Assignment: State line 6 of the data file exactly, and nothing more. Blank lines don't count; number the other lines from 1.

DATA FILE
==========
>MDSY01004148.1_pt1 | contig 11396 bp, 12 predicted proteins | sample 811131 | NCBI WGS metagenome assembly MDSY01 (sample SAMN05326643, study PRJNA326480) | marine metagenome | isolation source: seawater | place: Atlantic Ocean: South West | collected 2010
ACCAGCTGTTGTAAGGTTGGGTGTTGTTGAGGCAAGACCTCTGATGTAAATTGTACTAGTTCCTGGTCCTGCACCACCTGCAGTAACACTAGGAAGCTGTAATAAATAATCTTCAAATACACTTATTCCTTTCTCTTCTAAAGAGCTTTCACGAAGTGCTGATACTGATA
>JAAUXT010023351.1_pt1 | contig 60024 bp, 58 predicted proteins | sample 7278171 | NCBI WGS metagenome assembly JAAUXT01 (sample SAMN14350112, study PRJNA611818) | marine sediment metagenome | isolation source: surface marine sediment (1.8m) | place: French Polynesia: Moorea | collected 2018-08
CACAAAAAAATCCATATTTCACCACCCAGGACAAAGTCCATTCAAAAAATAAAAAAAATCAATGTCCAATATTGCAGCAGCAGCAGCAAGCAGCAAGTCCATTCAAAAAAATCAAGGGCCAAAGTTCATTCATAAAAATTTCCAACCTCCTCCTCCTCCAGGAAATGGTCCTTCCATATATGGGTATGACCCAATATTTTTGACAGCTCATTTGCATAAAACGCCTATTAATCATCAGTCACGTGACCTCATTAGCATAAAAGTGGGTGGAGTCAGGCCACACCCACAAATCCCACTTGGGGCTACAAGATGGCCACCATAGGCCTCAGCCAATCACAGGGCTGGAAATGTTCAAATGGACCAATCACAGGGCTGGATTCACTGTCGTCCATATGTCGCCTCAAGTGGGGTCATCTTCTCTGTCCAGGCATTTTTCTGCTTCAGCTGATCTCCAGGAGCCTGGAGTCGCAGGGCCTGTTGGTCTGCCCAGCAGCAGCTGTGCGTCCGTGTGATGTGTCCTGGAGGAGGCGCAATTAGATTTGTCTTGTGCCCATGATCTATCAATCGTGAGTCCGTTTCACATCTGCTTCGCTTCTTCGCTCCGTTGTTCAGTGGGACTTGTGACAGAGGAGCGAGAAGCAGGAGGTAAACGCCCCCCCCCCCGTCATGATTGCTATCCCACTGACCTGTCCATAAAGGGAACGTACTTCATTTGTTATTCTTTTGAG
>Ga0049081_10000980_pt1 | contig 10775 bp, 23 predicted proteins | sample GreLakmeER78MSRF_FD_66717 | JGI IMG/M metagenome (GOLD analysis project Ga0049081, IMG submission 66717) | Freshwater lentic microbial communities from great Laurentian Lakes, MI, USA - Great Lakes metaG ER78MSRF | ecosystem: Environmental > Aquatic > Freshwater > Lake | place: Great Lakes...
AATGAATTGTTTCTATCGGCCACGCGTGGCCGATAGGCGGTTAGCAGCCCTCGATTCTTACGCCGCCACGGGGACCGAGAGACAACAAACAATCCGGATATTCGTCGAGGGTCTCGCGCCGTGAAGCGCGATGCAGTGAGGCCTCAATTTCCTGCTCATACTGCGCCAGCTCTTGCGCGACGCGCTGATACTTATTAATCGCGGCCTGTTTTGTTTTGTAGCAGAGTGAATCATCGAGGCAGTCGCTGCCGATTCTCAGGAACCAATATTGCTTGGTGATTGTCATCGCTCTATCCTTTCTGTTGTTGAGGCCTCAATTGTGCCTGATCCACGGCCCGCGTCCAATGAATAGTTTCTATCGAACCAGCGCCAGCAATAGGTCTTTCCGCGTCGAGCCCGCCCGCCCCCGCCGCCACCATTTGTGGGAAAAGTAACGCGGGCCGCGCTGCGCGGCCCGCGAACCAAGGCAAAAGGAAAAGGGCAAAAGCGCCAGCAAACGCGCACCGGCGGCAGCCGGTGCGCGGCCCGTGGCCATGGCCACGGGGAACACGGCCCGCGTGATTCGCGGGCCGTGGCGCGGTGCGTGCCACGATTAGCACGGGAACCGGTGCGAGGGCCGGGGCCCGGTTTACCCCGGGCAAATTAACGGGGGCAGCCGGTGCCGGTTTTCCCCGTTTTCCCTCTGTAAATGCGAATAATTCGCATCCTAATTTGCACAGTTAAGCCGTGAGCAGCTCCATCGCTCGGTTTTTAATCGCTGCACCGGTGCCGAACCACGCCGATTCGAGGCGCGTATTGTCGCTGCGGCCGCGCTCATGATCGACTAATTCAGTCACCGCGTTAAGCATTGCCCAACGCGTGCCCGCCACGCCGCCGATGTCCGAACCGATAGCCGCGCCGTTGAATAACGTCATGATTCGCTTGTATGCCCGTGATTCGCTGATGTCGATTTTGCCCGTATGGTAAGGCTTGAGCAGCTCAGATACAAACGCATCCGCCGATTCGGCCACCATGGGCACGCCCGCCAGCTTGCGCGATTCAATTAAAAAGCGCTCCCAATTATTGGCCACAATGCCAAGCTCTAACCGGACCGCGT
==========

AATGAATTGTTTCTATCGGCCACGCGTGGCCGATAGGCGGTTAGCAGCCCTCGATTCTTACGCCGCCACGGGGACCGAGAGACAACAAACAATCCGGATATTCGTCGAGGGTCTCGCGCCGTGAAGCGCGATGCAGTGAGGCCTCAATTTCCTGCTCATACTGCGCCAGCTCTTGCGCGACGCGCTGATACTTATTAATCGCGGCCTGTTTTGTTTTGTAGCAGAGTGAATCATCGAGGCAGTCGCTGCCGATTCTCAGGAACCAATATTGCTTGGTGATTGTCATCGCTCTATCCTTTCTGTTGTTGAGGCCTCAATTGTGCCTGATCCACGGCCCGCGTCCAATGAATAGTTTCTATCGAACCAGCGCCAGCAATAGGTCTTTCCGCGTCGAGCCCGCCCGCCCCCGCCGCCACCATTTGTGGGAAAAGTAACGCGGGCCGCGCTGCGCGGCCCGCGAACCAAGGCAAAAGGAAAAGGGCAAAAGCGCCAGCAAACGCGCACCGGCGGCAGCCGGTGCGCGGCCCGTGGCCATGGCCACGGGGAACACGGCCCGCGTGATTCGCGGGCCGTGGCGCGGTGCGTGCCACGATTAGCACGGGAACCGGTGCGAGGGCCGGGGCCCGGTTTACCCCGGGCAAATTAACGGGGGCAGCCGGTGCCGGTTTTCCCCGTTTTCCCTCTGTAAATGCGAATAATTCGCATCCTAATTTGCACAGTTAAGCCGTGAGCAGCTCCATCGCTCGGTTTTTAATCGCTGCACCGGTGCCGAACCACGCCGATTCGAGGCGCGTATTGTCGCTGCGGCCGCGCTCATGATCGACTAATTCAGTCACCGCGTTAAGCATTGCCCAACGCGTGCCCGCCACGCCGCCGATGTCCGAACCGATAGCCGCGCCGTTGAATAACGTCATGATTCGCTTGTATGCCCGTGATTCGCTGATGTCGATTTTGCCCGTATGGTAAGGCTTGAGCAGCTCAGATACAAACGCATCCGCCGATTCGGCCACCATGGGCACGCCCGCCAGCTTGCGCGATTCAATTAAAAAGCGCTCCCAATTATTGGCCACAATGCCAAGCTCTAACCGGACCGCGT